Highly active antiretroviral therapy (HAART) drugs primarily target three of the four HIV enzymes: reverse transcriptase (RT) DNA polymerase, protease, and integrase. Although HAART is very effective in suppressing viral load in HIV-infected patients, prolonged treatment inevitably leads to the emergence of drug-resistant viral strains. Hence, it is essential to develop agents that act on novel HIV targets. The fourth HIV enzyme, RT- associated ribonuclease H (RNH) is one such target. RNH degrades the viral RNA genome during reverse transcription and is essential for HIV replication. It is the only enzymatic activity of HIV that has yet to be addressed by antiretroviral drugs. Such drugs will likely be active against all current drug-resistant viral strains. Our goal is to develop potent RNH inhibitors (RNHIs) with nanomolar efficacy in cell-based replication assays and for this we will use a multidisciplinary approach based on our extensive expertise in structural biology, computational biology, medicinal chemistry, enzymology, biochemistry and virology. We will pursue improvement of current leads and achievement of nM potencies of antiviral activities through a structure-based design process involving iterative cycles of structure determination and computational analysis of RNH-RNHI complexes, medicinal chemistry, and biochemical and virological characterization of newly synthesized inhibitors. To this end we propose three specific aims:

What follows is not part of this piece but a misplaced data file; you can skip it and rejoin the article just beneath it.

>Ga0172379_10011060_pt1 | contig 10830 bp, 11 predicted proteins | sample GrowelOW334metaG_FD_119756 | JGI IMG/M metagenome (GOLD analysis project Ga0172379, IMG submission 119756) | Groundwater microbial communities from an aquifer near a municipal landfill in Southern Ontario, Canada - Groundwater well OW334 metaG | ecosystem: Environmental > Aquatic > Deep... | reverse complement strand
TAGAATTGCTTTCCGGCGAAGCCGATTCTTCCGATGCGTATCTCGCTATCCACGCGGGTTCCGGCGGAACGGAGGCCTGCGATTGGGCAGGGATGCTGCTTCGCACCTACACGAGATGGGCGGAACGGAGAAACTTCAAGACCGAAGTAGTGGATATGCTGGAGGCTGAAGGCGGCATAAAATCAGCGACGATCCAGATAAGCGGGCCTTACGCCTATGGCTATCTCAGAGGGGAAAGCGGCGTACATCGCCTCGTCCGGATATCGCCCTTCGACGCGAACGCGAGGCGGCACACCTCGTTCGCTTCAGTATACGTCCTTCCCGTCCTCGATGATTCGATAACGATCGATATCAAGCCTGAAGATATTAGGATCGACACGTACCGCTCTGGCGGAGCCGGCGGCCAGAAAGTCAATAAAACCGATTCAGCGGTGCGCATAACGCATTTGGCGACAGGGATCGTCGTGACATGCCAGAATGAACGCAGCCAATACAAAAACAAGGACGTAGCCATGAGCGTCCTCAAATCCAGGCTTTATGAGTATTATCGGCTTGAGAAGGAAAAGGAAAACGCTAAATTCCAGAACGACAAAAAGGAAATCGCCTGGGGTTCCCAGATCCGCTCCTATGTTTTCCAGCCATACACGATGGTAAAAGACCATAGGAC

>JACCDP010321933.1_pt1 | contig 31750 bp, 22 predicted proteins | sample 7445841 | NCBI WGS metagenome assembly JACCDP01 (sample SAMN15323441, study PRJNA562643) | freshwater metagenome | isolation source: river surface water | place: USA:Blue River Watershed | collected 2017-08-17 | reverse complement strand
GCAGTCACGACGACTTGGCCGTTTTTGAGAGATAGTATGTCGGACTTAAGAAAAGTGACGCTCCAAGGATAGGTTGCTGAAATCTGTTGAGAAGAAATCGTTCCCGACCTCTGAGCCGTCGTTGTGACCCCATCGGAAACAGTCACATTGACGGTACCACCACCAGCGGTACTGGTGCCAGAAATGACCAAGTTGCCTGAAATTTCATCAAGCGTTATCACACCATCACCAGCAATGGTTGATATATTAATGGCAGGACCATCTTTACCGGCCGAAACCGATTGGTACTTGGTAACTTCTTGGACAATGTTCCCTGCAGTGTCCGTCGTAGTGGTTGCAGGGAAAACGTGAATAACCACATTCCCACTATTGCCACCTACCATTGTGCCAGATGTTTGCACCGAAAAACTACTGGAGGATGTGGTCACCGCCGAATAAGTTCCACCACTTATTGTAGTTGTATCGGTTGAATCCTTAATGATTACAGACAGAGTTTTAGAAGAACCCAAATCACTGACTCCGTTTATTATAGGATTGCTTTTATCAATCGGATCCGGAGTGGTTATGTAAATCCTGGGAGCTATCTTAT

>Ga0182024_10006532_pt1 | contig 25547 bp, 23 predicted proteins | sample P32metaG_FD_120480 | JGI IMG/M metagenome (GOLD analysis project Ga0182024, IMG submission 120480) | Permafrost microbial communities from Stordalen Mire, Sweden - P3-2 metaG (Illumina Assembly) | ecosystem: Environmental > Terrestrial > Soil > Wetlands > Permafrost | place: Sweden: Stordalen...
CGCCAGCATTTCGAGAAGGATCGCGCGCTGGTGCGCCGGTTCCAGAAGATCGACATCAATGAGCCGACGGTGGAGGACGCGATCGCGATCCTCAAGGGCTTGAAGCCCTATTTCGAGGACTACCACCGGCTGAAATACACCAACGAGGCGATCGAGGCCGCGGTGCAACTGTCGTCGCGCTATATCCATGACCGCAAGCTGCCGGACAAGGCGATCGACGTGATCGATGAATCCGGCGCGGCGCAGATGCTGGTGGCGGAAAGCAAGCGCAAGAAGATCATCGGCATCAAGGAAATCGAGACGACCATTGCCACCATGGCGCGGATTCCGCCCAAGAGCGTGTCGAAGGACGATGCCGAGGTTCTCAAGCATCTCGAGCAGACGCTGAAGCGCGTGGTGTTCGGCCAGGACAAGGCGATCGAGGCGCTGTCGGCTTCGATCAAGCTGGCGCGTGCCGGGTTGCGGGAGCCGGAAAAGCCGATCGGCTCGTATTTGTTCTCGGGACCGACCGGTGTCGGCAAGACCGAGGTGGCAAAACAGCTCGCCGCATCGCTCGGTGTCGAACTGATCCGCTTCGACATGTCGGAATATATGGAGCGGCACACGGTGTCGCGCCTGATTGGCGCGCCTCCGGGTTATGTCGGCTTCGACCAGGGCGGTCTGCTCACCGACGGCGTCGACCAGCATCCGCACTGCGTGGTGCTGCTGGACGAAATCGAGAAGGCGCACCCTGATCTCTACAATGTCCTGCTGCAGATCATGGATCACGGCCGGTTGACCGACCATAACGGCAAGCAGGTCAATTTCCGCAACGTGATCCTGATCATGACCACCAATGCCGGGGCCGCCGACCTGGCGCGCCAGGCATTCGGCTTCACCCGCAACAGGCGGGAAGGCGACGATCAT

Specific Aim 1. Structure-Activity Relationships (SAR) and Chemical Synthesis. We will prepare a database of the validated RNHI screening hits and novel scaffolds that we have developed. We will perform complete SAR for two different classes of RNHIs based on the database analysis and the structural information gained from crystallographic and molecular docking studies in aim 2.
Specific Aim 2. Crystallographic and computational analysis of RT-RNHI interaction. Structure-based design is a main focus of this application. We will use crystallographic tools that are already established in our lab and that routinely result in high resolution structures of RT and/or RNH in complex with inhibitors (resolutions up to 1.5 ?). The structural information will be used to guide the design of new inhibitors.
Specific Aim 3. Biochemical and virologic profiling of RNHIs. We will use biochemical and virological assays to assess selected validated screening hits and new RNHIs to be prepared in Aim 1. This information will be integrated in the iterative SAR-mediated design of new inhibitors. Our multidisciplinary approach will lead to new inhibitors of HIV that will be effective against both wild- type and drug-resistant viral strains.
This project will discover compounds that target an essential biological activity of the HIV virus, that currently approved drugs do not address. These studies should lead to the development of future therapeutics that complement existing drugs and should also strengthen our efforts to block drug- resistant strains of HIV.
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